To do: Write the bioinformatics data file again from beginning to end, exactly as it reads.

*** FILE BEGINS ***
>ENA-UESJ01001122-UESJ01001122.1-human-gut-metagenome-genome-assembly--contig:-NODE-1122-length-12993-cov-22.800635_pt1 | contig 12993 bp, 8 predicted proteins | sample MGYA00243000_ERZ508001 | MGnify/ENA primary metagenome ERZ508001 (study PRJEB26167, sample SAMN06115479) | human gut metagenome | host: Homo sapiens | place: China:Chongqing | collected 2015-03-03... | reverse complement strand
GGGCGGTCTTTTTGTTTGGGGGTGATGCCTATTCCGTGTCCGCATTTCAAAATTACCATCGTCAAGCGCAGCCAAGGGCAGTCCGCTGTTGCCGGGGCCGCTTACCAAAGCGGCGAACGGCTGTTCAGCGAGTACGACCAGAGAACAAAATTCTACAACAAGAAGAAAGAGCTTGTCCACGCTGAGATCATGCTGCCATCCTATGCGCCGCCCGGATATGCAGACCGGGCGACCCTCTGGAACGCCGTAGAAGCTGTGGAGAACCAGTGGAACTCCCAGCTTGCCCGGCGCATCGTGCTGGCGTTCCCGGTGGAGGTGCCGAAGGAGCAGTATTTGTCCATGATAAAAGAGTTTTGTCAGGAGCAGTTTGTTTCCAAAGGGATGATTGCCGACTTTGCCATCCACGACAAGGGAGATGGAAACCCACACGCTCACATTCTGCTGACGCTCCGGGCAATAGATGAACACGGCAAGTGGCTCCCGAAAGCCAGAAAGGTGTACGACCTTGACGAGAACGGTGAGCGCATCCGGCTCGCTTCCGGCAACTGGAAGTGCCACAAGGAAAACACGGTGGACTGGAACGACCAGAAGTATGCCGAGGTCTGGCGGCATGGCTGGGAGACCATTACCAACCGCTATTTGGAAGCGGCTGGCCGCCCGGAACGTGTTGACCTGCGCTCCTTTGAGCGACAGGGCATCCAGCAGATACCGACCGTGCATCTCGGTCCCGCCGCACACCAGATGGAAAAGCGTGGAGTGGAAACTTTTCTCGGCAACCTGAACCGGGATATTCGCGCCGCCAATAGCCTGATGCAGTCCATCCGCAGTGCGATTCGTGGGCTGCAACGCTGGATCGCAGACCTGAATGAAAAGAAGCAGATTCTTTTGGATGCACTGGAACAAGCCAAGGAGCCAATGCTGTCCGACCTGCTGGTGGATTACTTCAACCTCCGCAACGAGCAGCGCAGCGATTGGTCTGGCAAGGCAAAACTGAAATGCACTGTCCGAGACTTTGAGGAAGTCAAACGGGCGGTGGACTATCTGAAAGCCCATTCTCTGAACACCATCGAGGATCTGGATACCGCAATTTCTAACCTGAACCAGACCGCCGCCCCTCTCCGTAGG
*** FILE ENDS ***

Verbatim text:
>ENA-UESJ01001122-UESJ01001122.1-human-gut-metagenome-genome-assembly--contig:-NODE-1122-length-12993-cov-22.800635_pt1 | contig 12993 bp, 8 predicted proteins | sample MGYA00243000_ERZ508001 | MGnify/ENA primary metagenome ERZ508001 (study PRJEB26167, sample SAMN06115479) | human gut metagenome | host: Homo sapiens | place: China:Chongqing | collected 2015-03-03... | reverse complement strand
GGGCGGTCTTTTTGTTTGGGGGTGATGCCTATTCCGTGTCCGCATTTCAAAATTACCATCGTCAAGCGCAGCCAAGGGCAGTCCGCTGTTGCCGGGGCCGCTTACCAAAGCGGCGAACGGCTGTTCAGCGAGTACGACCAGAGAACAAAATTCTACAACAAGAAGAAAGAGCTTGTCCACGCTGAGATCATGCTGCCATCCTATGCGCCGCCCGGATATGCAGACCGGGCGACCCTCTGGAACGCCGTAGAAGCTGTGGAGAACCAGTGGAACTCCCAGCTTGCCCGGCGCATCGTGCTGGCGTTCCCGGTGGAGGTGCCGAAGGAGCAGTATTTGTCCATGATAAAAGAGTTTTGTCAGGAGCAGTTTGTTTCCAAAGGGATGATTGCCGACTTTGCCATCCACGACAAGGGAGATGGAAACCCACACGCTCACATTCTGCTGACGCTCCGGGCAATAGATGAACACGGCAAGTGGCTCCCGAAAGCCAGAAAGGTGTACGACCTTGACGAGAACGGTGAGCGCATCCGGCTCGCTTCCGGCAACTGGAAGTGCCACAAGGAAAACACGGTGGACTGGAACGACCAGAAGTATGCCGAGGTCTGGCGGCATGGCTGGGAGACCATTACCAACCGCTATTTGGAAGCGGCTGGCCGCCCGGAACGTGTTGACCTGCGCTCCTTTGAGCGACAGGGCATCCAGCAGATACCGACCGTGCATCTCGGTCCCGCCGCACACCAGATGGAAAAGCGTGGAGTGGAAACTTTTCTCGGCAACCTGAACCGGGATATTCGCGCCGCCAATAGCCTGATGCAGTCCATCCGCAGTGCGATTCGTGGGCTGCAACGCTGGATCGCAGACCTGAATGAAAAGAAGCAGATTCTTTTGGATGCACTGGAACAAGCCAAGGAGCCAATGCTGTCCGACCTGCTGGTGGATTACTTCAACCTCCGCAACGAGCAGCGCAGCGATTGGTCTGGCAAGGCAAAACTGAAATGCACTGTCCGAGACTTTGAGGAAGTCAAACGGGCGGTGGACTATCTGAAAGCCCATTCTCTGAACACCATCGAGGATCTGGATACCGCAATTTCTAACCTGAACCAGACCGCCGCCCCTCTCCGTAGG